Tarp recipient Citigroup is negotiating with the Treasury to pay out new remuneration packages
WASHINGTON, DC - Citigroup, recipient of $50 billion in US government funding, is requesting the Treasury's permission to pay out special bonuses to a number of key employees.
Citi is reportedly looking into separating parts of its business to escape restrictions, especially its lucrative energy trading unit Phibro. The bank is already facing criticism for paying out a $100 million windfall last year to Andrew Hall, the director of Phibro.
The US government will become Citi's largest shareholder next month - receiving a 36% share, having already pumped billions into the bank through the Troubled Assets Relief Program (Tarp). Citi pocketed $50 billion in direct taxpayer aid and received government guarantees against losses on $301 billion of its assets.
In an April meeting with Treasury secretary Timothy Geithner, Citi's chief executive, Vikram Pandit, made the case for special bonuses based on stock-based compensation schemes. Pandit said "retention" payments were necessary to keep valued staff from defecting.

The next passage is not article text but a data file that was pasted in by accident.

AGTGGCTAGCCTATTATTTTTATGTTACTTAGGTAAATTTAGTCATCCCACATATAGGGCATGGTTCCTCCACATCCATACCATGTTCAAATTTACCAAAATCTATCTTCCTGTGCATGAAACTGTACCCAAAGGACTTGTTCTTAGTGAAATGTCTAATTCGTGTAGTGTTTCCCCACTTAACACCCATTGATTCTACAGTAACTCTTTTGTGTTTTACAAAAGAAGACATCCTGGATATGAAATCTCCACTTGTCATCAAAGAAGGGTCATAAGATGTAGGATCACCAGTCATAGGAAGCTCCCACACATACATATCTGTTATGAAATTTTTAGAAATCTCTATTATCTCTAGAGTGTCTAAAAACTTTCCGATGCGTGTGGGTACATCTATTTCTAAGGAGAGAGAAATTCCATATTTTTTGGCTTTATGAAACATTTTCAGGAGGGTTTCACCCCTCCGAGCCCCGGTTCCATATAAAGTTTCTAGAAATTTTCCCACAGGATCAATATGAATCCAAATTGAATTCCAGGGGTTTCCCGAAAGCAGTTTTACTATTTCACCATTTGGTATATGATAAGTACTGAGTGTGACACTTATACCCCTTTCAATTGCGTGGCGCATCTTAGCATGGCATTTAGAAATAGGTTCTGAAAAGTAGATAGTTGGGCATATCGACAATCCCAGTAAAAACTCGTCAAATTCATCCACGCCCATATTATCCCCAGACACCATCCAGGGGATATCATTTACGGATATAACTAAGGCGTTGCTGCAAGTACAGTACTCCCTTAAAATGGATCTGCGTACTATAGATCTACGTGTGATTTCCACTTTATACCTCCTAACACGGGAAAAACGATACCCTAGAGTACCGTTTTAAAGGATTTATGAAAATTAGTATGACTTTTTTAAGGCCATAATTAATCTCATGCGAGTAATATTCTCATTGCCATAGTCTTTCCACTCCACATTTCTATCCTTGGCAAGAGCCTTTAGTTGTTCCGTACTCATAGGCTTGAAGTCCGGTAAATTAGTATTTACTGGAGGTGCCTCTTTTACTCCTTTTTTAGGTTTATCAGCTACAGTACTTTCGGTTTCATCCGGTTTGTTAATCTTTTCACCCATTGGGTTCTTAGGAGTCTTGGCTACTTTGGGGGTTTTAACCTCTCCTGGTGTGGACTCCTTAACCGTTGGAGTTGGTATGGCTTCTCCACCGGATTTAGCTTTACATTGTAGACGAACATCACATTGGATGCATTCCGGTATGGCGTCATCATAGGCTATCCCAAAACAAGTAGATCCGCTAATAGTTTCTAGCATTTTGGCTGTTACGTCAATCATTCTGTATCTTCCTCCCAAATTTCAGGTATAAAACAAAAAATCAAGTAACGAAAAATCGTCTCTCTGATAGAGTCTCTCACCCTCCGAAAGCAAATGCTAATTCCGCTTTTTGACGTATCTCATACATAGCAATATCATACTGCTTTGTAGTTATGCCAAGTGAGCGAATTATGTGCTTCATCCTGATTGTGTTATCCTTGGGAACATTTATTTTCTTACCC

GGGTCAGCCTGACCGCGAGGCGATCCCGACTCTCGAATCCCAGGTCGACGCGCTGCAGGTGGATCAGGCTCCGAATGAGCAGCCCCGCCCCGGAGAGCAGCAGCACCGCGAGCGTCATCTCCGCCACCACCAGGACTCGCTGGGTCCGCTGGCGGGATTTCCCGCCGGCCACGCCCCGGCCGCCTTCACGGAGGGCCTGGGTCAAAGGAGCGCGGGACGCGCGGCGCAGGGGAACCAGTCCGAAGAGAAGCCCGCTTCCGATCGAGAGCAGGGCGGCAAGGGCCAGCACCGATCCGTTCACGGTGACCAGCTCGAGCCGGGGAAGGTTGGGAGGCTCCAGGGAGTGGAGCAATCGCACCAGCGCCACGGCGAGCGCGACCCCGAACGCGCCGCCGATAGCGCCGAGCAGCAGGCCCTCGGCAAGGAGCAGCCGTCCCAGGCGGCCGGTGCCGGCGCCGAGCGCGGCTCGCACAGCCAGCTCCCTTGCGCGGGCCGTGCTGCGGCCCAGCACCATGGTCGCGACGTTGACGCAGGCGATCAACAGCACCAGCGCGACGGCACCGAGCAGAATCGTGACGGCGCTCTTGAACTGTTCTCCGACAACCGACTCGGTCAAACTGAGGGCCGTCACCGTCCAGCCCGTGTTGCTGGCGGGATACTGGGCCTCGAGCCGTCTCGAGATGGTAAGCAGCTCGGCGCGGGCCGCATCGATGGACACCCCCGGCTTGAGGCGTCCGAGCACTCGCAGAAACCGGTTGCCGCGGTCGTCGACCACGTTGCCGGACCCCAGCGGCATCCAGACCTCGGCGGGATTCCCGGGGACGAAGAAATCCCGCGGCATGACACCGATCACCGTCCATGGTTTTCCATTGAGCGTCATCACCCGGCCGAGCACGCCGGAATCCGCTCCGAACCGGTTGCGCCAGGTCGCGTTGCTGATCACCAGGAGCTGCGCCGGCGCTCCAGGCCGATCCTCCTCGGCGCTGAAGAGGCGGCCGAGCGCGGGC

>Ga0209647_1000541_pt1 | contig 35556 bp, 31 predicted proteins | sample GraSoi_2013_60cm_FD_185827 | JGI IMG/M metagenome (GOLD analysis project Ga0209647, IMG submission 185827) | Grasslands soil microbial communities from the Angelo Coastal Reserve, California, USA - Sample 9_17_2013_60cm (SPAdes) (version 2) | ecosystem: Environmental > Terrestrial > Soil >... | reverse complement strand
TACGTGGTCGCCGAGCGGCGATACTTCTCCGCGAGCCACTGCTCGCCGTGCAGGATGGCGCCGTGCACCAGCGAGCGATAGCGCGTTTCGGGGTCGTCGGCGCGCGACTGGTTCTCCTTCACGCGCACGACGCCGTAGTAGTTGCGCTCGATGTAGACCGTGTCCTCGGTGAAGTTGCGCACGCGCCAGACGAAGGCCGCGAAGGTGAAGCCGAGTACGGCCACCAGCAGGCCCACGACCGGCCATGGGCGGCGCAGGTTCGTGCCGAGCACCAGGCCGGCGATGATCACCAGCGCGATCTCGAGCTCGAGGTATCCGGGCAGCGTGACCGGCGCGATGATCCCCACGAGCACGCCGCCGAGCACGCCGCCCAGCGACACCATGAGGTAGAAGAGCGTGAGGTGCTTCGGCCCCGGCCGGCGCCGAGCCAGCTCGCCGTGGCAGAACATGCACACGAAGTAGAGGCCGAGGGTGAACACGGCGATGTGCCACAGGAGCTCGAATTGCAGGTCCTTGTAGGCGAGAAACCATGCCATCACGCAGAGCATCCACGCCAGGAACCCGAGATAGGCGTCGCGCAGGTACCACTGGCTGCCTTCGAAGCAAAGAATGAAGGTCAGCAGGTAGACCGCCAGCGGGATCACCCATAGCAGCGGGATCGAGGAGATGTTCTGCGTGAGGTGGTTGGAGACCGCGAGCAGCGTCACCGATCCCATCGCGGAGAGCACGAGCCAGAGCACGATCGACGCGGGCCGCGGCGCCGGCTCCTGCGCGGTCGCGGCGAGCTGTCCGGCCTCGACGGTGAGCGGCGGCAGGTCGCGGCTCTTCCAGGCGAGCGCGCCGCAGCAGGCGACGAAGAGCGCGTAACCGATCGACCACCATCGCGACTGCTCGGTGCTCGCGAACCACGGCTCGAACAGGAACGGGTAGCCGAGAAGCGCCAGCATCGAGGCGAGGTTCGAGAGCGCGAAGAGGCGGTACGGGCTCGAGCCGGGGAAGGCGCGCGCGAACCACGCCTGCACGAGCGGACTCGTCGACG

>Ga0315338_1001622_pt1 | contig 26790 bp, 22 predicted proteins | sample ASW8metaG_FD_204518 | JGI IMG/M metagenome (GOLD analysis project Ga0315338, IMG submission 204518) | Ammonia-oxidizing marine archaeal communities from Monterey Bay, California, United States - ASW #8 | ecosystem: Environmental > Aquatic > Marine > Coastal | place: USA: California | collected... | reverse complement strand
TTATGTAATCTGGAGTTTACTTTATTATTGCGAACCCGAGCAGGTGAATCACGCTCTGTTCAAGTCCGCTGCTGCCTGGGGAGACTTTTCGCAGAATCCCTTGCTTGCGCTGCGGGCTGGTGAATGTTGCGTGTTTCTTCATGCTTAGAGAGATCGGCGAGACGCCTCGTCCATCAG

Phibro has remained profitable for the bank despite massive losses elsewhere in the group. Citi's investment banking arm reported $667 million in pre-tax revenues from commodity trading in 2008, the lion's share of which, it said, came from Phibro.
Pay restrictions woven into US bail-out contracts mean the bank is prohibited from handing out large bonuses. The American Recovery and Reinvestment Act limits bonuses for the top 20 employees to a third of their overall pay, while the earlier Tarp legislation puts a 90% surcharge tax on bonuses.
According to one scenario reportedly presented to Citi managers, the bulk of bonuses would come from stock taking three years or more to mature, with the final payout worth at least 50% of an employee's cumulative pay over the same period.
Tarp banks are already reported to be looking for other ways to raise capital to repay their government loans early, to shake off the yoke of government interference. Goldman Sachs was the first to move towards paying back its $10 billion bail-out, through a private investor share issue to raise $5 billion.
Executives at rival bank Morgan Stanley - also a recipient of $10 billion in government cash - are reported to be considering a plan to spin off the bank's proprietary-trading business to insulate it from federal bonus rules.
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